Home Articles Territory Governance – Adding 3rd dimension

Territory Governance – Adding 3rd dimension

Caroline Tasse
Caroline Tasse
Branch Manager of Vectuel Middle East
Email: [email protected]

The advantage of 3D in high definition is its ability to understand a city, its areas, its functioning and its dynamics as they are on the ground. This article talks about the power of 3D interactive in decision-making and in territory governance

3D technology has evolved over the years from being purely a technical tool to a multi-pronged tool for all the stakeholders in the area of governance. The main advantage of 3D in high definition is its ability to understand a city, its areas, its functioning and its dynamics. A powerful tool for decision- making, 3D interactive enables a user to be fully aware of the impact of a project in an existing environment.
3D technology is playing an increasing role in territory management for two reasons. The first one is the technological availability of computers (hardware) and software to ingest 3D databases in high definition: which involves more data to store and to visualise, better display capacities, more powerful calculation tools, etc. The second reason is the diversification and the increase of proven needs among the stakeholders of territory governance. In the past 3D technology was mainly used by engineers in the field of GIS. Today, it has opened up to other requirements and needs like architecture, communication, town planning, security, Internet, GIS, design and transport. Among these, priority is to serve urbanism and architecture purposes and this requires high definition data. We cannot create the simulation of an architectural building with low quality 3D environment that provides poor rendering. Thus 3D technology has incorporated the management and updating of 3D high definition database. CityGML, an OGC standard, answered this expectation by normalising levels of modelling, from basic and external modelling (boxes) to high detail and inside modelling of buildings.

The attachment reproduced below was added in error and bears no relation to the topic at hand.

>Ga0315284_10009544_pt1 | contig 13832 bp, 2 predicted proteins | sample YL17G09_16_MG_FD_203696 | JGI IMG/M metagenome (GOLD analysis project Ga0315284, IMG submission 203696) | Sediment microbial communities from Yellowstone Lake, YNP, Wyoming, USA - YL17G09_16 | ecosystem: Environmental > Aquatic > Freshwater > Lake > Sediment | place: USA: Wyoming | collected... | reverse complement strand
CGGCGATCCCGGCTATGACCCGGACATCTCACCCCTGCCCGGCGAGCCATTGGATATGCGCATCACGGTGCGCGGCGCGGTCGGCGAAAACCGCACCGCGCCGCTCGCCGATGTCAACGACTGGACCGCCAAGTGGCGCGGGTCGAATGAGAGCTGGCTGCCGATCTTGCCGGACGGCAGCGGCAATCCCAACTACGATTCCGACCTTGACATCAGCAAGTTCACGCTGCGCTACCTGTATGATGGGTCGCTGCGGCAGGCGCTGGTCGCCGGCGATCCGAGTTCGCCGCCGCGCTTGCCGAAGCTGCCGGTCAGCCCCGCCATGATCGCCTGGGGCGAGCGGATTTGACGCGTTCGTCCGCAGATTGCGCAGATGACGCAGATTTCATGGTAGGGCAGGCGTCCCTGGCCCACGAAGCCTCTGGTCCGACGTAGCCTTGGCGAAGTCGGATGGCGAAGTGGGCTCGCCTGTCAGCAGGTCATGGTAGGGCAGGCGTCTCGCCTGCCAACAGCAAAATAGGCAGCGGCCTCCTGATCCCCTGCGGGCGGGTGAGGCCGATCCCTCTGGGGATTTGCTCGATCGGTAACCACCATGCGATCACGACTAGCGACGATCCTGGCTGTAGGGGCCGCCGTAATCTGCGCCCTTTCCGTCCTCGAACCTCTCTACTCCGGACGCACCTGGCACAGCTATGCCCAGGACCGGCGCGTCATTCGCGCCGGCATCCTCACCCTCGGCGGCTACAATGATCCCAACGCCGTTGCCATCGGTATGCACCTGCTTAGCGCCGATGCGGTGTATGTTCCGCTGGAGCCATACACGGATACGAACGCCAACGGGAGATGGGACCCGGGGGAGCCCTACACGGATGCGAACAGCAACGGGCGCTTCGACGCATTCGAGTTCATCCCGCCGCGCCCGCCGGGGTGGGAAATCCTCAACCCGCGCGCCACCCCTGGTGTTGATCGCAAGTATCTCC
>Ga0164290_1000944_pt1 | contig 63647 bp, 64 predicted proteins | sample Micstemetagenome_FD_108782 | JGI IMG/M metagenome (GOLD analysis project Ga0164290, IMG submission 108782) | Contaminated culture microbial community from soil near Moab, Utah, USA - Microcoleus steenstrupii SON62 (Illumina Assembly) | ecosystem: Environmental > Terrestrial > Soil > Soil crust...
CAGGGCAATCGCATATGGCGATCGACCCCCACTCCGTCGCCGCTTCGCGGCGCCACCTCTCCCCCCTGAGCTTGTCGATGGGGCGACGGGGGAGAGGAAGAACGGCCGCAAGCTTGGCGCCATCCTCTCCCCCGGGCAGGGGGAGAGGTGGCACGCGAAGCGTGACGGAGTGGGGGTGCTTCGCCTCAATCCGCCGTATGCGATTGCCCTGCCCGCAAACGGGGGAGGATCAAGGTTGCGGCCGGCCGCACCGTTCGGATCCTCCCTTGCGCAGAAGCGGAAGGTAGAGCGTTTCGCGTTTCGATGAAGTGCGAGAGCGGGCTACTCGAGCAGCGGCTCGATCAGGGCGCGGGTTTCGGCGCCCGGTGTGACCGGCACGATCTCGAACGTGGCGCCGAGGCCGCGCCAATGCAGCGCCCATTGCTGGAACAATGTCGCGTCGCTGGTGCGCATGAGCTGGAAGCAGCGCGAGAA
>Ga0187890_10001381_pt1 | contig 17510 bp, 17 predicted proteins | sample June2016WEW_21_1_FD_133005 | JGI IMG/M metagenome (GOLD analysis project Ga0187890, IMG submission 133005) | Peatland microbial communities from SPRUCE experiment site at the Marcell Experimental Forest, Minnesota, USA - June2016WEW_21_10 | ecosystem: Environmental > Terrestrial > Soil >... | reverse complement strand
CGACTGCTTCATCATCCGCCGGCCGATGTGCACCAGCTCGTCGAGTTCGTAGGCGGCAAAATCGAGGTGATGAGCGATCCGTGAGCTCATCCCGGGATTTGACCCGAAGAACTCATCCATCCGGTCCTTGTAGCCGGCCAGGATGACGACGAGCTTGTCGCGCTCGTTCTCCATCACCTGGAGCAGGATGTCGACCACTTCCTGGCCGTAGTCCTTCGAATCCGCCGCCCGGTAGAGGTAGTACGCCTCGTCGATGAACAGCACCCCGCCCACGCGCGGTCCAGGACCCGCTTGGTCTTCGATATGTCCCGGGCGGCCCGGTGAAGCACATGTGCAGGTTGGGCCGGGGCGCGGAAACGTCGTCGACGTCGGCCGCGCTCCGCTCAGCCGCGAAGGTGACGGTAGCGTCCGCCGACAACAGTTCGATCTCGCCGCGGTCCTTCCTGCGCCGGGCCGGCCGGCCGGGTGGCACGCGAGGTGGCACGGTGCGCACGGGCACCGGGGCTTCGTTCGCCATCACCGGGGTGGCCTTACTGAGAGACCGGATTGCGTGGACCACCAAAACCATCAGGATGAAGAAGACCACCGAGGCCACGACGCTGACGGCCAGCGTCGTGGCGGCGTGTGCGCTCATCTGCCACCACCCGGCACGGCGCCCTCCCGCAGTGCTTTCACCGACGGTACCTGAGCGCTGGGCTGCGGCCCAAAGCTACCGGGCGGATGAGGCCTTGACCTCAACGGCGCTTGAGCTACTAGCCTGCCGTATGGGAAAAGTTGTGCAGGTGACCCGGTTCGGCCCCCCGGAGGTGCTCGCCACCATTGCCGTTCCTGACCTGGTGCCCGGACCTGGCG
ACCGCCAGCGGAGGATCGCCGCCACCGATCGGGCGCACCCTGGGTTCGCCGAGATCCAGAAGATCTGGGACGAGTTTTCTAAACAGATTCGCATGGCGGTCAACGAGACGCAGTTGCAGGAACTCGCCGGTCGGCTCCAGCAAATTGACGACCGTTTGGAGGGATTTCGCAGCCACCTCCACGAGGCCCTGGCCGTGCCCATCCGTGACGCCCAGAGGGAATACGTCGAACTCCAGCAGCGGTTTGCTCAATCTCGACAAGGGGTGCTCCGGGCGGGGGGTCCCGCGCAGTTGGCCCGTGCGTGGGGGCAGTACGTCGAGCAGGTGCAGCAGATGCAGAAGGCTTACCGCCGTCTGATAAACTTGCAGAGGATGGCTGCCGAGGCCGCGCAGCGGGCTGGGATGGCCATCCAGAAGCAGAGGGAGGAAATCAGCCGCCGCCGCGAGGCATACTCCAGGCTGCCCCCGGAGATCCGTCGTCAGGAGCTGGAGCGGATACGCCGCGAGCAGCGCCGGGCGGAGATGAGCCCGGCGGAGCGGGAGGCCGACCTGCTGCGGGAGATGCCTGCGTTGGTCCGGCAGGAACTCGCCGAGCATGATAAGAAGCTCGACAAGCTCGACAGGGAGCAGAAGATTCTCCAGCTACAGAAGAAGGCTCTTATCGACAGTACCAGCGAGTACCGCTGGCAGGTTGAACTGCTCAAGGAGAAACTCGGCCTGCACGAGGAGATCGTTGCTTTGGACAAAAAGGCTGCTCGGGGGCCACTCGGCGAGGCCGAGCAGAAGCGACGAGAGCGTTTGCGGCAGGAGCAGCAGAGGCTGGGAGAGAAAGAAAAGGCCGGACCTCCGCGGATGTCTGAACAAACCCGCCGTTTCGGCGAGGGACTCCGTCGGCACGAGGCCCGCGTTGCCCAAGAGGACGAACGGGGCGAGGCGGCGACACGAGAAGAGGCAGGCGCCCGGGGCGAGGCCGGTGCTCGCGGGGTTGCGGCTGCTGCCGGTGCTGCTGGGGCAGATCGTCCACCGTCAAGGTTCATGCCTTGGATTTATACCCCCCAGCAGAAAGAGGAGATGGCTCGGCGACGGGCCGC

No software can meet all business needs. So, it is essential to distinguish the creation of data from its use and to emphasise the interoperability of this data in order for all territory stakeholders to be able to work with it. 3D modelling aims to open 3D data not only to different businesses but also to diverse interlocutors. Thus 3D interactive, also called virtual reality, is a powerful tool for decisionmaking and communication between all players in the territory of governance, as well as to the general public.

What is 3D data in high definition?
Today, 3D technology represents different realities interpreted by diverse levels of details according the application. CityGML has standardised these levels of details. It is a common information model for representing 3D urban projects enabling the storage and exchange of virtual 3D city models.

The first level of details, called LoD0, refers to the modelling of the relief (DTM) textured with true orthophotography. It is used for display on visualisation tools such as Google Earth. The second level of details LoD1 represents the very basic shape of buildings, like a box or cube. These data are used for technical calculations such as wave propagation, aerodynamics, etc.